More generally, one may argue that there was no alternative but to act swiftly and reassure the ‘markets’. In order to raise additional funds at reasonable interest rates state authorities had to signal quickly and convincingly that they took the necessary measures to be able to repay the money they sought to borrow. Decisions to reduce expenditure or raise new revenue therefore had to be made ‘before the markets open’. It is certainly true that as the events unfolded such short term constraints tied the hands of many politicians including committed democrats like president Giorgio Napolitano.

It is also true that state insolvency or bankruptcy could have disastrous consequences for democratic government.

However, these truths are not superior to the competing truth that decisions to address the crises in many ways sidelined established participatory mechanisms and checks and balances. Optimists may claim that democratic principles may be temporarily floated in order to save entire states and peoples including the long term prospects for democracy. The more realistic alternative view is that floating democratic principles in crucial matters and moments like this puts them onto the slippery slope of further erosion. To avoid such danger the question cannot simply be whether or not at a particular moment in time efficiency could have been better balanced with the requirements of liberal democracy conceived as majority rule with the checks and balances that guarantee minority interests and therefore the survival of democracy itself.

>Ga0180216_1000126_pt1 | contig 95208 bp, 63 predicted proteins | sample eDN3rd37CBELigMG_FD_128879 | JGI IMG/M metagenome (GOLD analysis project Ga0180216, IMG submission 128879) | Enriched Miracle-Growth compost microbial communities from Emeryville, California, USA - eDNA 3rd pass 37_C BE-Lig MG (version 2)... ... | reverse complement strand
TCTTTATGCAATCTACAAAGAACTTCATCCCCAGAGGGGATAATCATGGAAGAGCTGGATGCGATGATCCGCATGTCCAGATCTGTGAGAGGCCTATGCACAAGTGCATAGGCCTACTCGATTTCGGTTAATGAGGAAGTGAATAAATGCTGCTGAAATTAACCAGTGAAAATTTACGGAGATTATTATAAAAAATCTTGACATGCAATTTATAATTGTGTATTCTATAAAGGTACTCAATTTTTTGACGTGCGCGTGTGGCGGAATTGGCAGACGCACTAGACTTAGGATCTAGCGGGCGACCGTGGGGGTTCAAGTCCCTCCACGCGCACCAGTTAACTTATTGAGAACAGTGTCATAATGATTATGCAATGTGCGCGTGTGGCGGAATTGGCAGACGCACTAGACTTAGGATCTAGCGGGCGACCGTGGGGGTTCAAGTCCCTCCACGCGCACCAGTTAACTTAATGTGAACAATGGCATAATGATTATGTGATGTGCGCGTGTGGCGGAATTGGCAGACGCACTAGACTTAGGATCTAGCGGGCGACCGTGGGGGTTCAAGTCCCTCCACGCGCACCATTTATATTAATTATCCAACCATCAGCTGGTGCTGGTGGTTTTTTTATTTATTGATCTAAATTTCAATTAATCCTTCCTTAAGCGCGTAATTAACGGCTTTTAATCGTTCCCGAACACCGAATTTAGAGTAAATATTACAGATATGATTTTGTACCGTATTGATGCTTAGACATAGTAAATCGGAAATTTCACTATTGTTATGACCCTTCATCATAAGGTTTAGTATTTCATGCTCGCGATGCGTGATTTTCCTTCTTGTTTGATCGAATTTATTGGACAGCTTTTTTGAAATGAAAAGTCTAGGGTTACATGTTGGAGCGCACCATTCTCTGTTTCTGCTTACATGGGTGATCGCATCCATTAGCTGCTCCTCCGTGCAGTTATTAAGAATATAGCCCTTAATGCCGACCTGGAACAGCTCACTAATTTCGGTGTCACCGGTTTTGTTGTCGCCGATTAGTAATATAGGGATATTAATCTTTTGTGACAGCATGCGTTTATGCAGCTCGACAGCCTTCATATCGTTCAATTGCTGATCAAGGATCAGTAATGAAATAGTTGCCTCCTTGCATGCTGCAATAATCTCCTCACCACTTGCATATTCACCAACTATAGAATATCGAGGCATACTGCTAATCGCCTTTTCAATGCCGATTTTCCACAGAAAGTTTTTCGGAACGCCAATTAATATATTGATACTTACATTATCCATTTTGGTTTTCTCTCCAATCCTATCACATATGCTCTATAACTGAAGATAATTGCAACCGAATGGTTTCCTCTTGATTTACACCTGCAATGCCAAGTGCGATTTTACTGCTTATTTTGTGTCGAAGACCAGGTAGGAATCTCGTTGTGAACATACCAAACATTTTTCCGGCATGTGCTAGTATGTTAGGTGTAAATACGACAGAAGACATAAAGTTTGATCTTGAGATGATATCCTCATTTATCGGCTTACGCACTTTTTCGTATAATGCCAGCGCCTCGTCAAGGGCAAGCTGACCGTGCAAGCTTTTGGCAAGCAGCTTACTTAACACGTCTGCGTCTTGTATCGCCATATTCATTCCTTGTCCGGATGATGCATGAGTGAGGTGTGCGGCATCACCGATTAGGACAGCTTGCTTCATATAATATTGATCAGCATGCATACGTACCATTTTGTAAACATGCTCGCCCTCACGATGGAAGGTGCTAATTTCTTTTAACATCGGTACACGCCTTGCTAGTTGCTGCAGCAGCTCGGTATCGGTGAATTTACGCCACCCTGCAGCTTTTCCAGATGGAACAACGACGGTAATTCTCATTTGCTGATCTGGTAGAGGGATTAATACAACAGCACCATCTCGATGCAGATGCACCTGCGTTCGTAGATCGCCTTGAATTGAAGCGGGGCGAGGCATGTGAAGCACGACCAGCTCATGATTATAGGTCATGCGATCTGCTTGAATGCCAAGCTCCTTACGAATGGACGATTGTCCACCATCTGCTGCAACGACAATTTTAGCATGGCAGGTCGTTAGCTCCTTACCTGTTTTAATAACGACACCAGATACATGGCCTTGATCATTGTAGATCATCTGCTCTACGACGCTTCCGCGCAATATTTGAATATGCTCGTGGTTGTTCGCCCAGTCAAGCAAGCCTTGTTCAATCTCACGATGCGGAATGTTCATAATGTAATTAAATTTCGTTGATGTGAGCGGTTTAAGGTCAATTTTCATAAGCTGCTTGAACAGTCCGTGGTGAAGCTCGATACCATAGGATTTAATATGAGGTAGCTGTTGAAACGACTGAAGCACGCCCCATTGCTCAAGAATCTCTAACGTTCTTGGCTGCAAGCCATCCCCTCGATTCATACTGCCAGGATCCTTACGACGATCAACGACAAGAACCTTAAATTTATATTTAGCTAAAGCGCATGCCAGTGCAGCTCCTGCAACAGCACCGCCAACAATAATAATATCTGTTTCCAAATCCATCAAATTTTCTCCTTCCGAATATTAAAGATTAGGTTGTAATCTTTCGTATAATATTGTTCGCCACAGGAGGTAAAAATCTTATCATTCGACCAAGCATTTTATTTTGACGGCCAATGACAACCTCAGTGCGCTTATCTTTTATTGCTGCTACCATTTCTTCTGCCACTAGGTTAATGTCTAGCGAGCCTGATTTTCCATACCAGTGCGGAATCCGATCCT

Rather the question is whether the current balance of power between liberal markets and liberal democracy is reasonable or whether it needs to be rebalanced more fundamentally. Why for instance not tax rather than borrow ? Needless to say that in a global economy none of these changes can be implemented in one single country; there is no way to defend one democracy without defending all democracies.